AO:Â What’s the line?
JW:Â “LaVeyâ€™s one-man band demonstrates satanismâ€™s infatuated embrace of uncompromising, self-satisfied, alienated individuality, similar in some ways to ahbezâ€™s lonely wanderer. These albums, then, are the egomaniacal satanic masterworks of one man in a recorded universe where he is finally the king of his own masturbatory, musical jungle.” So it seems like you almost have a contempt for these practices that like…
AO:Â Contempt? No. Masturbation is great!
JW:Â Yeah, ok, that’s true.
AO:Â No, yeah, that line in particular is about the embodiment of…like LaVey’s thing – LaVey and Satanism – is this complete self-centered ego…like it’s just about satisfying your own ego, not anybody else’s, and it’s about self-reliance, it’s about DIY, it’s about doing it yourself, not doing it together, doing it by yourself, potentially, unless you need someone else, and you get it from them, take it from them…it’s very objectivist and it’s very egoistic and egotistic. But I don’t mean those necessarily in bad ways. I identify with those on certain days and on certain subjects. His thing is about selfishness, and not being ashamed of that. It’s about the worship of being a sensuous being and about obeying these emotions and drives that you feel. That’s the way he thinks and talks about it. And actually I used to be really interested in Ayn Rand’s writing. Because in high school I loved her writing, because I had a lot of self-doubt and I had a lot of angst, and I had a lot of…what’s the word…you know, I just didn’t like myself. And her books actually helped me learn to like myself and to have pride, and so in that way that stuff was actually very useful, like for someone who’s depressed, but later on I moved into Buddhist and other things, but Anton LaVey pulls out of the ultimate kind of selfishness of pride. Which becomes misanthropic and angry and…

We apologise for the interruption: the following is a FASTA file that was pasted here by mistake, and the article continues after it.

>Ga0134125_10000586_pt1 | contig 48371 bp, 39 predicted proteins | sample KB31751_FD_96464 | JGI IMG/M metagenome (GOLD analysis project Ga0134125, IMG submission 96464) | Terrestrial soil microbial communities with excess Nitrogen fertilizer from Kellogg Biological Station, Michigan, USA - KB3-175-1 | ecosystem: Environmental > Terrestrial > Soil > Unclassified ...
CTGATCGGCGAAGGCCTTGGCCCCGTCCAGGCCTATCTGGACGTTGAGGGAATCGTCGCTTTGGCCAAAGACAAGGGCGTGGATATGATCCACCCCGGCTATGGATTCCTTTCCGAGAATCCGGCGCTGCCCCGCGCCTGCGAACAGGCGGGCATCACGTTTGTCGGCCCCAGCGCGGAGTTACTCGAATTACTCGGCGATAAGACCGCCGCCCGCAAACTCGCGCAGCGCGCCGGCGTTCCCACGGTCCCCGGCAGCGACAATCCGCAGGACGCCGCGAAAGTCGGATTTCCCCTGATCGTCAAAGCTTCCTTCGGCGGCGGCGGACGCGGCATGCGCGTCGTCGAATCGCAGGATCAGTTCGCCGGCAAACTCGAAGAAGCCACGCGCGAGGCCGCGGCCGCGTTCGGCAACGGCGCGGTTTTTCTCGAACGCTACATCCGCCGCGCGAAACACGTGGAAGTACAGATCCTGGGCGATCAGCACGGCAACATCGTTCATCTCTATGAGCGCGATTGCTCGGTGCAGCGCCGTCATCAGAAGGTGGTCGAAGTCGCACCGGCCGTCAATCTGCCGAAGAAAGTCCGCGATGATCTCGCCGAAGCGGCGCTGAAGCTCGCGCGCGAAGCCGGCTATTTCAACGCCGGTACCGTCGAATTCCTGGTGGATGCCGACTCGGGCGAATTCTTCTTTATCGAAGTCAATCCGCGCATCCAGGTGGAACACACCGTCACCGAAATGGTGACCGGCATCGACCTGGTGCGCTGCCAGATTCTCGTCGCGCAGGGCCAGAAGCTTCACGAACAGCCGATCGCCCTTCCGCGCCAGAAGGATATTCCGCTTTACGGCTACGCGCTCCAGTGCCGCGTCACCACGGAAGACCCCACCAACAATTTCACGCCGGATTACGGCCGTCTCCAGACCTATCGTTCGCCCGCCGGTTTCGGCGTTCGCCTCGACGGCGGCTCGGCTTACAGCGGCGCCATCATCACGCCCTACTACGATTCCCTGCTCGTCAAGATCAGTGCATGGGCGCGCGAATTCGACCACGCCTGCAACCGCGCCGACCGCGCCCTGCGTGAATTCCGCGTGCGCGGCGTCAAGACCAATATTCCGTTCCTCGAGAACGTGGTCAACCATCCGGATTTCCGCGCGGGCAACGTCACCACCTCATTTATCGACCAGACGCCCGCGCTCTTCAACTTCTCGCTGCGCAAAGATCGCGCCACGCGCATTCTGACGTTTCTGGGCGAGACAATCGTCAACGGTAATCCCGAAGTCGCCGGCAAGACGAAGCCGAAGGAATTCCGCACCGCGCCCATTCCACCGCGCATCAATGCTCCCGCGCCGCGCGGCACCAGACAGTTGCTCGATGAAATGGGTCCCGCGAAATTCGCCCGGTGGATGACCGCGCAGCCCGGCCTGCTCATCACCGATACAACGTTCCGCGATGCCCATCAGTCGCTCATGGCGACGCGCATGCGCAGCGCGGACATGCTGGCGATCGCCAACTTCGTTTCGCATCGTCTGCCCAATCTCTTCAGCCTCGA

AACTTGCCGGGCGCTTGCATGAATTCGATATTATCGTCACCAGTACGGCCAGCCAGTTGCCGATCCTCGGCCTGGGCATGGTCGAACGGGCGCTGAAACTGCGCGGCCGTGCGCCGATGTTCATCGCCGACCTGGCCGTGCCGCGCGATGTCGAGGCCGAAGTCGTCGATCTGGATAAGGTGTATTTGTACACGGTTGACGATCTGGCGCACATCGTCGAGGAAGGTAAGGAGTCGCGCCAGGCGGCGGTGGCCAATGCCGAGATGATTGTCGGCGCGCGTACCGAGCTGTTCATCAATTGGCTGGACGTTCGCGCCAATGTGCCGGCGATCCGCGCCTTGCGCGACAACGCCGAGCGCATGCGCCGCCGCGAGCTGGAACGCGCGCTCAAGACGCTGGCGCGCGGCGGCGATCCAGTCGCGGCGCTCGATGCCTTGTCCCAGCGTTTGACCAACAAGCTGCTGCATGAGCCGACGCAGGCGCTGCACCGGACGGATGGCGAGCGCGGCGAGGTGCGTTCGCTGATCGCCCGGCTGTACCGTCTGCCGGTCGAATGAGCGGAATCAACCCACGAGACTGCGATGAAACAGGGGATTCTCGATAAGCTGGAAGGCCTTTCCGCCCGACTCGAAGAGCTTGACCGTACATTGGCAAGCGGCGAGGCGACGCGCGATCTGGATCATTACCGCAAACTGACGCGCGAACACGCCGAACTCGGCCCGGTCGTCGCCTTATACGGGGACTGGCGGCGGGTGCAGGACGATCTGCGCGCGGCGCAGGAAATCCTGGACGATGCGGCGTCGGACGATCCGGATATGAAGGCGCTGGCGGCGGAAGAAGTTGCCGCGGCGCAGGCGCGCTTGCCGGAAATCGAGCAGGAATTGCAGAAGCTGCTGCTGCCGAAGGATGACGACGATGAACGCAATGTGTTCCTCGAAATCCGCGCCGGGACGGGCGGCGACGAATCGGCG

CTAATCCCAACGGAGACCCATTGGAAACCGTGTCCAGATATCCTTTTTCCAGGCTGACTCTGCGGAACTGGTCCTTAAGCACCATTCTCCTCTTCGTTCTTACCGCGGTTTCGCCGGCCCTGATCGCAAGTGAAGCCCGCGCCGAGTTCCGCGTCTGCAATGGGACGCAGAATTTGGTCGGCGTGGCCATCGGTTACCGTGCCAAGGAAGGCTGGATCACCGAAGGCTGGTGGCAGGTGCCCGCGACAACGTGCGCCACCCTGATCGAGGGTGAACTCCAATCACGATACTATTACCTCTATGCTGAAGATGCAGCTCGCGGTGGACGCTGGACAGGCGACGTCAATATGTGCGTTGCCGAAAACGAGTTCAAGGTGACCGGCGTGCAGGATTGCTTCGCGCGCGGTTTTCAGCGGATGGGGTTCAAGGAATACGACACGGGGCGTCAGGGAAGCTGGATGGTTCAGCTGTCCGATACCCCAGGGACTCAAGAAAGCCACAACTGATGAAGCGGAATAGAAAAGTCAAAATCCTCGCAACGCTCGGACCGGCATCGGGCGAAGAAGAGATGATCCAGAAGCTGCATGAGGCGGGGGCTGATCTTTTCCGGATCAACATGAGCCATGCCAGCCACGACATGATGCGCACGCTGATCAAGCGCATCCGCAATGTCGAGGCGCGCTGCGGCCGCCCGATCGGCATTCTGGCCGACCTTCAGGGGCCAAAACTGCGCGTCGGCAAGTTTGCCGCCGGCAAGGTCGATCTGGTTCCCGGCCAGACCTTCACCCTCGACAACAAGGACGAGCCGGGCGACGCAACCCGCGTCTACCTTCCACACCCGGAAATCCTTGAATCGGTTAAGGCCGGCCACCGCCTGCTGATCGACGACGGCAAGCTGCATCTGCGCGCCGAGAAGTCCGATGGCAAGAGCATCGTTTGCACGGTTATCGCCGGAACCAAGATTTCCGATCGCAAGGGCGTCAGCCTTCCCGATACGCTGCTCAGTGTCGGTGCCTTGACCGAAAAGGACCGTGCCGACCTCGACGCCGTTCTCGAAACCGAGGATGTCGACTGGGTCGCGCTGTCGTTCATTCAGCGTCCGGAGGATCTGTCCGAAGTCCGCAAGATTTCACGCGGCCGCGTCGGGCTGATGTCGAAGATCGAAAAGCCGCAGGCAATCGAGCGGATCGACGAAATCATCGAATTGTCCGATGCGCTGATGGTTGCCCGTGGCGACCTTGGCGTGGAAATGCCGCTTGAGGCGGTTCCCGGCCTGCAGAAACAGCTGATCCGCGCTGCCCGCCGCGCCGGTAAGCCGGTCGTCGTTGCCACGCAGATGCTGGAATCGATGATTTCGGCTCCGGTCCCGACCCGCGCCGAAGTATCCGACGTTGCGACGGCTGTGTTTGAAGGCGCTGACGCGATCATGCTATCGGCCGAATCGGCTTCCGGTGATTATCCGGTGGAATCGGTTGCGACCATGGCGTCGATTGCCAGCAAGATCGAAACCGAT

JW:Â Maybe what was interesting…Whatever, I don’t know what I was thinking when I brought that up. But maybe something that is interesting, that’s even related to what we were talking about just before I brought that up, but it seems like…I’ve never listened to LaVey’s music, I mean I’ve seen a YouTube video of him playing organ, which is incredible…
AO:Â He’s an amazing musician.
JW:Â But it seems like that would be kind of a debilitating musical experience, like there would be no room to hear anything else besides Anton LaVey.
AO:Â You mean at one of the services he did?
JW:Â Or maybe just listening to the recording. But probably moreso at a service. Which I think points out a little bit of the silliness of my dream of listening as this radically active thing, where sometimes there’s actual no other alternative but to hear what’s enveloping you. But I feel the total opposite might be Pauline Oliveros…[loud noise]…oh, I think I got a text message. Yeah, I did.